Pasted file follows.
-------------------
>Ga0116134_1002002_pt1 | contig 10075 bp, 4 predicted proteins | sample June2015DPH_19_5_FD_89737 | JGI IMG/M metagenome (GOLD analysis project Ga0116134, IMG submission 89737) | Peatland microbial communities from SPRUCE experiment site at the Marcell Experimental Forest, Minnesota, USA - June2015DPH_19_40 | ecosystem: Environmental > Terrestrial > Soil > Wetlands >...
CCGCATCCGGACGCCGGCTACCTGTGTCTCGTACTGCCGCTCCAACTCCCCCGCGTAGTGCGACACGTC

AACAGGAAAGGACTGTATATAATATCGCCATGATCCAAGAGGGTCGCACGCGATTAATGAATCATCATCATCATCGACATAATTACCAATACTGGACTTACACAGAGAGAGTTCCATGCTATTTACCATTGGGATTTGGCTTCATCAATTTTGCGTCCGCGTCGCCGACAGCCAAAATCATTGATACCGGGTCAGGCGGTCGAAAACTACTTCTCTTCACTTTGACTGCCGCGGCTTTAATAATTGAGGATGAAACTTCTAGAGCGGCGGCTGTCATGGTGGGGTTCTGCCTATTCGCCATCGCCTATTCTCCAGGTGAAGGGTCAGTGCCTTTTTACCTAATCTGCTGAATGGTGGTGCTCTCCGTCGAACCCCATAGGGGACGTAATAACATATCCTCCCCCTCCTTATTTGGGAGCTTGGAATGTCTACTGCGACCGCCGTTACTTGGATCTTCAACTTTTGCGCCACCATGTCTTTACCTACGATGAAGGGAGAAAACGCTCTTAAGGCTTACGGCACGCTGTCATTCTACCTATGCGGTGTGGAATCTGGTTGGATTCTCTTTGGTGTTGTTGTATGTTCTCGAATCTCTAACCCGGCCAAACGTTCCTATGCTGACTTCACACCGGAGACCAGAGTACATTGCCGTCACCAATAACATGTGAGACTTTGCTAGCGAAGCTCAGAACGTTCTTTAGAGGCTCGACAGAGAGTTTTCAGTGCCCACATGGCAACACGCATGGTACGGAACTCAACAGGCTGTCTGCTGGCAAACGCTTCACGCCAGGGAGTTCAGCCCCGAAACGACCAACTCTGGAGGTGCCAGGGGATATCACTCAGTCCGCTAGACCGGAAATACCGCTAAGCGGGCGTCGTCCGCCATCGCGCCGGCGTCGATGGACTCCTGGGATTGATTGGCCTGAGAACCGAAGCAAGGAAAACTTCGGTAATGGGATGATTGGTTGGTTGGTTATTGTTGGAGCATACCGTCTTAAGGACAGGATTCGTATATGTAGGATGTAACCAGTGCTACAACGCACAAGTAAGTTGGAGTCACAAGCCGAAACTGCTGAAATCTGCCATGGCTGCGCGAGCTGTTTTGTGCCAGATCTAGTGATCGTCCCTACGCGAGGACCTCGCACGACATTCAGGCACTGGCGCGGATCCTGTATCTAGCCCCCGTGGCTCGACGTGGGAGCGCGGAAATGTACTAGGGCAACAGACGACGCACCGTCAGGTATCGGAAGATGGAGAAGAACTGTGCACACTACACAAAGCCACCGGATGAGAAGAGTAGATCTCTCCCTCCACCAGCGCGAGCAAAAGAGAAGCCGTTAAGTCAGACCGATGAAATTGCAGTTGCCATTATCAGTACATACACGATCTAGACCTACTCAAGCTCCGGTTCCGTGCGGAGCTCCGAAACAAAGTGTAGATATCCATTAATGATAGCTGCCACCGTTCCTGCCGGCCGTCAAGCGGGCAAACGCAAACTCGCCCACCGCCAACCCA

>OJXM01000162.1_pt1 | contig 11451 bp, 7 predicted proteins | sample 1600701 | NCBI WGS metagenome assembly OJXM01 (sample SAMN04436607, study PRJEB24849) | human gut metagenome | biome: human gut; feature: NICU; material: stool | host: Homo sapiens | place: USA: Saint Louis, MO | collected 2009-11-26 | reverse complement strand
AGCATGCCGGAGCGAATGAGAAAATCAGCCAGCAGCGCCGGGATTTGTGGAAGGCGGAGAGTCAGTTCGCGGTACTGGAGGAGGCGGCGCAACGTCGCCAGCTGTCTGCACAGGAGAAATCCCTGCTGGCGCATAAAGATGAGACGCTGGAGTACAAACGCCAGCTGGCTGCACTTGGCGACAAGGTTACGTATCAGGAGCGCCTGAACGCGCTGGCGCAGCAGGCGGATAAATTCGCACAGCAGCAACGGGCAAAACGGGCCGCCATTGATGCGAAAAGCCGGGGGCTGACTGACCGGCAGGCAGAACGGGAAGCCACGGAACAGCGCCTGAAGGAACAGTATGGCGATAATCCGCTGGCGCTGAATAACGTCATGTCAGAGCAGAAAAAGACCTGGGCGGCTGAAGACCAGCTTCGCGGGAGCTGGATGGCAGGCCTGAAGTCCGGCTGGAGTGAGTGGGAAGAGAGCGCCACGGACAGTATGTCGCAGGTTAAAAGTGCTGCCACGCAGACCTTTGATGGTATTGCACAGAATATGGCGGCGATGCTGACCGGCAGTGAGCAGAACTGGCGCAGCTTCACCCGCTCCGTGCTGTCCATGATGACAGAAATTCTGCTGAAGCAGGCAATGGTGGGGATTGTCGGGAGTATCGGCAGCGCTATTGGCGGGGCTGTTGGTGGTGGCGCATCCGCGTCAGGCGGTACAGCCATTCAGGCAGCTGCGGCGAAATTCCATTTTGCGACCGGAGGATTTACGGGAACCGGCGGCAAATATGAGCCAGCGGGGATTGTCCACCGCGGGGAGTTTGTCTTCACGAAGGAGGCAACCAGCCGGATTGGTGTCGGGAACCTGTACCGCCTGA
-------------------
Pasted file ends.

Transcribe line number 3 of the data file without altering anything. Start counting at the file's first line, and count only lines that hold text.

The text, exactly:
AACAGGAAAGGACTGTATATAATATCGCCATGATCCAAGAGGGTCGCACGCGATTAATGAATCATCATCATCATCGACATAATTACCAATACTGGACTTACACAGAGAGAGTTCCATGCTATTTACCATTGGGATTTGGCTTCATCAATTTTGCGTCCGCGTCGCCGACAGCCAAAATCATTGATACCGGGTCAGGCGGTCGAAAACTACTTCTCTTCACTTTGACTGCCGCGGCTTTAATAATTGAGGATGAAACTTCTAGAGCGGCGGCTGTCATGGTGGGGTTCTGCCTATTCGCCATCGCCTATTCTCCAGGTGAAGGGTCAGTGCCTTTTTACCTAATCTGCTGAATGGTGGTGCTCTCCGTCGAACCCCATAGGGGACGTAATAACATATCCTCCCCCTCCTTATTTGGGAGCTTGGAATGTCTACTGCGACCGCCGTTACTTGGATCTTCAACTTTTGCGCCACCATGTCTTTACCTACGATGAAGGGAGAAAACGCTCTTAAGGCTTACGGCACGCTGTCATTCTACCTATGCGGTGTGGAATCTGGTTGGATTCTCTTTGGTGTTGTTGTATGTTCTCGAATCTCTAACCCGGCCAAACGTTCCTATGCTGACTTCACACCGGAGACCAGAGTACATTGCCGTCACCAATAACATGTGAGACTTTGCTAGCGAAGCTCAGAACGTTCTTTAGAGGCTCGACAGAGAGTTTTCAGTGCCCACATGGCAACACGCATGGTACGGAACTCAACAGGCTGTCTGCTGGCAAACGCTTCACGCCAGGGAGTTCAGCCCCGAAACGACCAACTCTGGAGGTGCCAGGGGATATCACTCAGTCCGCTAGACCGGAAATACCGCTAAGCGGGCGTCGTCCGCCATCGCGCCGGCGTCGATGGACTCCTGGGATTGATTGGCCTGAGAACCGAAGCAAGGAAAACTTCGGTAATGGGATGATTGGTTGGTTGGTTATTGTTGGAGCATACCGTCTTAAGGACAGGATTCGTATATGTAGGATGTAACCAGTGCTACAACGCACAAGTAAGTTGGAGTCACAAGCCGAAACTGCTGAAATCTGCCATGGCTGCGCGAGCTGTTTTGTGCCAGATCTAGTGATCGTCCCTACGCGAGGACCTCGCACGACATTCAGGCACTGGCGCGGATCCTGTATCTAGCCCCCGTGGCTCGACGTGGGAGCGCGGAAATGTACTAGGGCAACAGACGACGCACCGTCAGGTATCGGAAGATGGAGAAGAACTGTGCACACTACACAAAGCCACCGGATGAGAAGAGTAGATCTCTCCCTCCACCAGCGCGAGCAAAAGAGAAGCCGTTAAGTCAGACCGATGAAATTGCAGTTGCCATTATCAGTACATACACGATCTAGACCTACTCAAGCTCCGGTTCCGTGCGGAGCTCCGAAACAAAGTGTAGATATCCATTAATGATAGCTGCCACCGTTCCTGCCGGCCGTCAAGCGGGCAAACGCAAACTCGCCCACCGCCAACCCA